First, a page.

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How the Ravens Foiled the NFL’s No. 1 Offense

How the Ravens Foiled the NFL’s No. 1 Offense

HOW THE RAVENS FOILED THE NFL’S NO.1 OFFENSE – The Miami Dolphins entered M&T Bank Stadium on Sunday a Super Bowl contender, poised to capture the No. 1 seed in enemy territory.

With the league’s highest-scoring offense overflowing with track stars, how did Miami get stomped, and held to less than 20 points for only the third time this season? Because our Mike is better than yours.

Much was made about the clash of play callers before the game. Miami’s Mike McDaniel, and Baltimore’s, Macdonald, are two of the trendiest names in the sport. And they have history. In Week 2 of 2022, Macdaniel embarrassed the Ravens’ defense, exploiting their young secondary en route to an improbable 21-point comeback.

Related: Nate Previews Every Game for Week 18

On Sunday, Macdonald took round two. He did so by relying on split safety defenses, rather than single highs to force McDaniel to play patient.

A Key Tradeoff

To understand MacDonald’s defensive strategy, we first must understand the differences between a split safety defense and a single high. Take these two plays from the first drive, for example:

In the play above we see that Marcus Williams aligns as the deep safety in a single high shell. This allows Geno Stone, #26 in photo 2, to play down in the box, giving the Ravens a +1 numbers advantage in the run game. In photo 3, we see Roquan Smith and Malik Harrison flow towards the ball carrier. The Dolphins fullback can only account for one of them. Smith sheds his block attempt and the two bring down the ball carrier for a gain of 1. 

The run game numbers advantage of a single high defense is traded for more favorable position against the passing game in a split safety alignment.

This play, from later in the drive, depicts the difficulties of stopping the run from a split safety look.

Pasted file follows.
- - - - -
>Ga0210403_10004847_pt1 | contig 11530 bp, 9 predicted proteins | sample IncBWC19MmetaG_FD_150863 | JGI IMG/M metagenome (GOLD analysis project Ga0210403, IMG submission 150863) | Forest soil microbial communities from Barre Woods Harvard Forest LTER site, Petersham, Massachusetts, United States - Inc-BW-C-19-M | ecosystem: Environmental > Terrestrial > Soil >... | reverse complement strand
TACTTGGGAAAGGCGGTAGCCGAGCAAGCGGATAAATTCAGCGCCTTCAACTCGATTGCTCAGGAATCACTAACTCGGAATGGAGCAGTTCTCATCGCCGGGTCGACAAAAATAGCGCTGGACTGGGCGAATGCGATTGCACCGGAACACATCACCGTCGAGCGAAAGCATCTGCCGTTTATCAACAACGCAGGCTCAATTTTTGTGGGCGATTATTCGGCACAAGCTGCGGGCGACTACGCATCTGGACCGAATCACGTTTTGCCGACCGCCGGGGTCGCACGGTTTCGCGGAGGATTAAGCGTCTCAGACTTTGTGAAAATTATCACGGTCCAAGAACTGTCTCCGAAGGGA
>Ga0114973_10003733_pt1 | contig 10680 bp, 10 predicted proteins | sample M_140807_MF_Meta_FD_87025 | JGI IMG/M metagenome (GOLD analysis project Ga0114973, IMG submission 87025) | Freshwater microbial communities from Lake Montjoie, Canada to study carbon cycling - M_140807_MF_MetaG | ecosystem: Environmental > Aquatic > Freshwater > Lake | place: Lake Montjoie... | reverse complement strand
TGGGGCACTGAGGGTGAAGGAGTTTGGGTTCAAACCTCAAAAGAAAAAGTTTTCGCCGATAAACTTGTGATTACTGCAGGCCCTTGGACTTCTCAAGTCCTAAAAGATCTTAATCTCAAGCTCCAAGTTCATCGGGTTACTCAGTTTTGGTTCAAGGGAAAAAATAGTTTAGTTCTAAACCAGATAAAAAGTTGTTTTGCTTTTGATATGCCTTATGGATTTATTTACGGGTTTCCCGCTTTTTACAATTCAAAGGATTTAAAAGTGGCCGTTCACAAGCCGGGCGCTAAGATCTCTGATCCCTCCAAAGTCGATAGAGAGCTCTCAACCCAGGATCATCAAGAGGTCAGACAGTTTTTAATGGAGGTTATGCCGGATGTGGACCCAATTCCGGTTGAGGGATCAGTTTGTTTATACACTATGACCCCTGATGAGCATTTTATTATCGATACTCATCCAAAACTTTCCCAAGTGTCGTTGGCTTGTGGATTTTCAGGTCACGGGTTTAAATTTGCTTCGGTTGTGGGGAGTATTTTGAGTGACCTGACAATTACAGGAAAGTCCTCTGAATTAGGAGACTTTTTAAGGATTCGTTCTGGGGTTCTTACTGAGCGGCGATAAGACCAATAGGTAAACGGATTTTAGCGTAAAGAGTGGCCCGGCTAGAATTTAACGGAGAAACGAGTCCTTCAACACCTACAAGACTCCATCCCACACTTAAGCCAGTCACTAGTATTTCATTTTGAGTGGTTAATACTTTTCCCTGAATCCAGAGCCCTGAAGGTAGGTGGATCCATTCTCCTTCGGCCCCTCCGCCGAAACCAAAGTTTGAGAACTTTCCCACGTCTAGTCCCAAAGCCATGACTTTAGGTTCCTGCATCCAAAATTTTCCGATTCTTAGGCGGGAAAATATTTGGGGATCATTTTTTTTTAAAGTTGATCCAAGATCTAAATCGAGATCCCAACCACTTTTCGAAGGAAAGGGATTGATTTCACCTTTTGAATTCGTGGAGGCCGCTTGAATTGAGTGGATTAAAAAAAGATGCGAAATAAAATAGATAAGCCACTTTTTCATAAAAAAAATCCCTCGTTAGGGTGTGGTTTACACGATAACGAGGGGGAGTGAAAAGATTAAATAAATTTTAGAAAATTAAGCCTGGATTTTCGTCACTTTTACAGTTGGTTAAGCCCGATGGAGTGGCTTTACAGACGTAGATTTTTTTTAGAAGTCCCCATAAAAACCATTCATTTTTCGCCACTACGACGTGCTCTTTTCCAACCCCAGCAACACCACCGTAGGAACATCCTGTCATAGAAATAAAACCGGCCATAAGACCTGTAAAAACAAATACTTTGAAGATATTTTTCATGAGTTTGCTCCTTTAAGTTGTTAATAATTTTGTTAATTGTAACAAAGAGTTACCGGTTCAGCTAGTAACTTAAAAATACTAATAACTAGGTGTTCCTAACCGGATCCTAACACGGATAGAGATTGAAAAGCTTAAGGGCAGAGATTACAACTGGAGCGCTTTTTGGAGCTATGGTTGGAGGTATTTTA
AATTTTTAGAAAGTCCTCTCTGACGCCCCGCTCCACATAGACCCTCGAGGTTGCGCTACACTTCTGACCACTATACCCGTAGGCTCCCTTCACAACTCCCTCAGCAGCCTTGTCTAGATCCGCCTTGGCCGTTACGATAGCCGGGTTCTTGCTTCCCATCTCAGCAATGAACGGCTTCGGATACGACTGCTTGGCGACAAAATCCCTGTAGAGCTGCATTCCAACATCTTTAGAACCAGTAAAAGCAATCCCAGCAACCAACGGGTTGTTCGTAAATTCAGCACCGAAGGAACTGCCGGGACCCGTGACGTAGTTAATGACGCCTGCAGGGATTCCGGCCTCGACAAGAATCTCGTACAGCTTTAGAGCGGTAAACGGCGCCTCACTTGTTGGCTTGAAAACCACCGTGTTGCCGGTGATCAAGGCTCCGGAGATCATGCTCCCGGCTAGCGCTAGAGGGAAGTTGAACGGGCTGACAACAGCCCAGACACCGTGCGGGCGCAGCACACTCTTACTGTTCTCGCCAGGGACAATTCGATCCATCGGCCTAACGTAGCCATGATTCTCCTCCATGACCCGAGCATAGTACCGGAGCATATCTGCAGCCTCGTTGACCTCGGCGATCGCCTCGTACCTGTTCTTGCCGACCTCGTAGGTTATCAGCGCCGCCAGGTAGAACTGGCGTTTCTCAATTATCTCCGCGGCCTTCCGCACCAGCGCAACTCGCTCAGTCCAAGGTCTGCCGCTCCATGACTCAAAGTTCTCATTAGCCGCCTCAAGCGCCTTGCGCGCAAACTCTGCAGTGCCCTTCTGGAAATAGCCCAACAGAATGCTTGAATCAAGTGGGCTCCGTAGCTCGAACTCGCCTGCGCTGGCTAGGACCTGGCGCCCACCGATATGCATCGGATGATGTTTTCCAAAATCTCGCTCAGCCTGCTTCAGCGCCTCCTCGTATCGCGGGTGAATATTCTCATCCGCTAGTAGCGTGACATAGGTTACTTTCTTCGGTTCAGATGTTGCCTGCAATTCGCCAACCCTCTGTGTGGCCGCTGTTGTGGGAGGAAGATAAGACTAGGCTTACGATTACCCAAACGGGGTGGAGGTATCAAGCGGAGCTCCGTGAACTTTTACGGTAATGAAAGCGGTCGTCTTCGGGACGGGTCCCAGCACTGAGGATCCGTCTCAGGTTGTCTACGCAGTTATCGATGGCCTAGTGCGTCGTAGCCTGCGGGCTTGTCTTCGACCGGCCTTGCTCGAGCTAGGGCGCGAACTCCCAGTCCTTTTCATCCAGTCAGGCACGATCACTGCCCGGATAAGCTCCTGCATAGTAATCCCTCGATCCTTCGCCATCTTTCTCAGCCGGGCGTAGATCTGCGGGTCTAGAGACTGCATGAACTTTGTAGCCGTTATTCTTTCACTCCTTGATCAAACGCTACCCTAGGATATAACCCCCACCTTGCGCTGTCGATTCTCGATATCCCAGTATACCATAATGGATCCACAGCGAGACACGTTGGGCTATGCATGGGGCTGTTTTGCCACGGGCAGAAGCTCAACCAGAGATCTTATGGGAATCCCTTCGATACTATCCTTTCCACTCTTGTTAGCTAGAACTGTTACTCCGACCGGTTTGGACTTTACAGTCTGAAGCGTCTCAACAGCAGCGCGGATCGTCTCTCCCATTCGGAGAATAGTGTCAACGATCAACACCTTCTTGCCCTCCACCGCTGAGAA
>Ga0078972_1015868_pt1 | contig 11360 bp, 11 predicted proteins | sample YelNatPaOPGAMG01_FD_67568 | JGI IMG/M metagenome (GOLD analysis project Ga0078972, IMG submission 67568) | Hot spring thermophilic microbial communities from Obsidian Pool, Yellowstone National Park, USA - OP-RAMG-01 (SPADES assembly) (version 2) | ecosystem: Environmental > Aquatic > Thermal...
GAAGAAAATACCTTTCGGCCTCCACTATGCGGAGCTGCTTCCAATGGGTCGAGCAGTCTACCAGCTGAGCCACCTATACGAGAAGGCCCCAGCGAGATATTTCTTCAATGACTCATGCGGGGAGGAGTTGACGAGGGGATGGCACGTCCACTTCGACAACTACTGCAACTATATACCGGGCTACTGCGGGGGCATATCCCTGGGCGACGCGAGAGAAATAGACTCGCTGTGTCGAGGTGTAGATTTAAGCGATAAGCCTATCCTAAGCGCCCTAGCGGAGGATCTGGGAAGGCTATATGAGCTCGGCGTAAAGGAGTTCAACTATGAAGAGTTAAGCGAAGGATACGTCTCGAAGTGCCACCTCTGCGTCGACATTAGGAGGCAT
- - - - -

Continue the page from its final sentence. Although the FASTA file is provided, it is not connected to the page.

In photo 1, we see the Ravens aligned in a split safety defense. Although neither Marcus Williams nor Geno Stone is aligned particularly deep, neither of them is in the box for run support. This is why, as seen in picture 2, the Dolphins are able to match the Ravens’ numbers. In picture 3, we see Miami get a hat on a hat and open up a lane for Devon Achane, who bursts into the secondary. Marcus Williams ends up making the tackle, having to come all the way from the backside safety position on the opposite hash, allowing Achane to pick up 15 yards.

Taking Away the Pass

Macdonald is known for his split safety defenses, disguising his defense’s coverages and sending simulated pressures. But how was this sustainable if it left the Ravens vulnerable in the run game?

It worked for a few reasons. The first is that the Ravens have a special front seven. Even when Miami had numbers in the run game, Baltimore’s D-line and linebackers proved able to shed the blocks and break McDaniel’s math.

The second is that the Ravens’ safeties are fantastic as well. Even without their best safety, Kyle Hamilton, the Ravens could rely on Williams and Stone to fly up and get their noses dirty in the run game. But no amount of talent will be able to defy the laws of mathematics forever.

Baltimore held Miami to 4.8 yards per carry when aligned in split safety defenses, which is better than expected, but hardly a smothering performance. Which leads us to the third reason why these defenses worked: McDaniel was impatient. 

McDaniel faced pre-snap split safety defenses 46 times on Sunday.

That means 46 times he had an advantage in the run game if he wanted it. So how many times did he run against these looks? Fifteen. Now Miami got in a hole early, but that’s no reason to try and air it out two out of every three plays. Just because the Ravens wanted to make it a shootout doesn’t mean you have to oblige.